He continues: “Local philanthropic companies and HNW’s are able to come together, pool their knowledge of the area and bounce ideas off each other to ensure donations have the greatest impact across the city.”

Hall says ‘strategic philanthropy’ is the way forward to ensure philanthropic giving yields the maximum impact.

Strategic Philanthropy

Hall says: “We believe there is an approach to philanthropy called strategic philanthropy, which is really about having the end in mind, and trying to think about what problem you are trying to solve and then figuring out which organisation or which charity [to invest in]. Sometimes it won’t even end up being a charity.”

UBS has a charitable arm called the Optimist Foundation. The private bank typically adds between 10-100% of co-funding every time one of its clients donates to a charity.

Hall comments: “The more strategic you are in your philanthropy, the more line of sight you have between the money you give and the outcomes like the children who are educated, the lives that are saved.

“I think where people feel they have been let down is where they invested in what they believe to be overall brands, and that brand has let them down.”

“Typically you don’t see that type of brand-based giving with significant amounts of money. They tend to be more strategic and they focus more on programming projects.”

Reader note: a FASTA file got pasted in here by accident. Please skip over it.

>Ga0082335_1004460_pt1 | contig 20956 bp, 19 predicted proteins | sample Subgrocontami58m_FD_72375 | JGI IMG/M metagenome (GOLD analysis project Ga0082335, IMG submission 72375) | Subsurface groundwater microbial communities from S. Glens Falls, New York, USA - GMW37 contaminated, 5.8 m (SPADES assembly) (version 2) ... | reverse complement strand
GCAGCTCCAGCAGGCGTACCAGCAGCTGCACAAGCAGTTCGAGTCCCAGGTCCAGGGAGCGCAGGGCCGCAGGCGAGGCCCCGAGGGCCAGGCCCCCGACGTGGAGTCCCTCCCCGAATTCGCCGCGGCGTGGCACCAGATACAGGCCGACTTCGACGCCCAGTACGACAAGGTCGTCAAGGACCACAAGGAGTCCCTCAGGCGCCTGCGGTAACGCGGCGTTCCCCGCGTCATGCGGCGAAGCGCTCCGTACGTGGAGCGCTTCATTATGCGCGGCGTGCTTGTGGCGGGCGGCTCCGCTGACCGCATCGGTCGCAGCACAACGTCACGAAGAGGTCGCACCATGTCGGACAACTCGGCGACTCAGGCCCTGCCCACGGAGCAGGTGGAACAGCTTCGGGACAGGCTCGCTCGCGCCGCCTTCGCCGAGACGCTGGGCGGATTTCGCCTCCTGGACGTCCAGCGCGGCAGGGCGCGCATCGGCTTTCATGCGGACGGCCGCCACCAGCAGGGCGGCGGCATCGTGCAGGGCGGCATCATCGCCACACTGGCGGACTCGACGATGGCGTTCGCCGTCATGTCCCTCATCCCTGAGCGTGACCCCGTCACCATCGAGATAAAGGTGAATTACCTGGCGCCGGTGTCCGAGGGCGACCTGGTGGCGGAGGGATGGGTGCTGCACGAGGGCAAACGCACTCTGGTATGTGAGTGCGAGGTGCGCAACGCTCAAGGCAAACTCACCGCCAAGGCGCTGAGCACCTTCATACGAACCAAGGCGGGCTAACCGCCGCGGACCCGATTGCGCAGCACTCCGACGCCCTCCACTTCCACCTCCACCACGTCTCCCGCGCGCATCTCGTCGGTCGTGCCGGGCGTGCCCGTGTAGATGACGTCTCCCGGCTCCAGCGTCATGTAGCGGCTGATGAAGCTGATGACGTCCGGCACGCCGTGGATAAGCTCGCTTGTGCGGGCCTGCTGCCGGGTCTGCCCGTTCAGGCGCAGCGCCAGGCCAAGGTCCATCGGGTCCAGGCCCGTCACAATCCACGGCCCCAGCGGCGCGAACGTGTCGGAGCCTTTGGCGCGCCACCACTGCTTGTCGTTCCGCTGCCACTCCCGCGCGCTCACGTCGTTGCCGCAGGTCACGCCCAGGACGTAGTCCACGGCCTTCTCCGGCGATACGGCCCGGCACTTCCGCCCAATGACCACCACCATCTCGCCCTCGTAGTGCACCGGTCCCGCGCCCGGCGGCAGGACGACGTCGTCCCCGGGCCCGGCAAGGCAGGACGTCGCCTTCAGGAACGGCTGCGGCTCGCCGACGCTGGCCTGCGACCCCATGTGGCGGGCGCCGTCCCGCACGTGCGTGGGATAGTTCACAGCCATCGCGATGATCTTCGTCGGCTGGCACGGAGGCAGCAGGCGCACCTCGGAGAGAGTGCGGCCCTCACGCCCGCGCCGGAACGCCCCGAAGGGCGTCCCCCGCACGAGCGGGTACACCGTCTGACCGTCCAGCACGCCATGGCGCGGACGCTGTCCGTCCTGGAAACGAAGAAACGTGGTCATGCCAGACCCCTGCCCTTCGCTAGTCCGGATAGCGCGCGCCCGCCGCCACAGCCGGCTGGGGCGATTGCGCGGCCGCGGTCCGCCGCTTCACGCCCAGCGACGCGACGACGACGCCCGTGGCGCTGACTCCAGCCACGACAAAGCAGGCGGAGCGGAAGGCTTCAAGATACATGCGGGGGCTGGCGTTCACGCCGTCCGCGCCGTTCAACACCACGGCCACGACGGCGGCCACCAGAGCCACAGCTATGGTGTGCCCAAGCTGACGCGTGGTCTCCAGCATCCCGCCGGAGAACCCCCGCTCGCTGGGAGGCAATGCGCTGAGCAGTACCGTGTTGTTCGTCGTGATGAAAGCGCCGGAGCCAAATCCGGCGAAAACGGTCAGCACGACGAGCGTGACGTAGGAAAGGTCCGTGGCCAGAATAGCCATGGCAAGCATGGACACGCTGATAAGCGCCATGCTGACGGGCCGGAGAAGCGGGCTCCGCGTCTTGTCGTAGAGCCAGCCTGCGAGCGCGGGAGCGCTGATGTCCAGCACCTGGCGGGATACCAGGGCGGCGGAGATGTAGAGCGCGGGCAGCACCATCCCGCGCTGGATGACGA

“Having said that, there are times when wealthy individuals, not Oxfam per se, who have invested significant sums in organisations where there wouldn’t be ones that are recommended. Perhaps where there is a governance flag issue or even the way that they are set up is not something that we think is accountable enough.”

While private bankers do not expect a decline in charitable giving, the impact of the Oxfam scandal should not be understated. It begs for increased due diligence.

Hall demonstrates that philanthropy should be approached strategically. Where the focus is more on the outcome, the greater contact there is likely to be with the charity’s decision makers. This often gives full transparency into the success and hardships facing the charities.

The Oxfam affair gives the wealth management industry a chance to assess how donors can be more directly involved on the ground with developments of the charity they are donating to.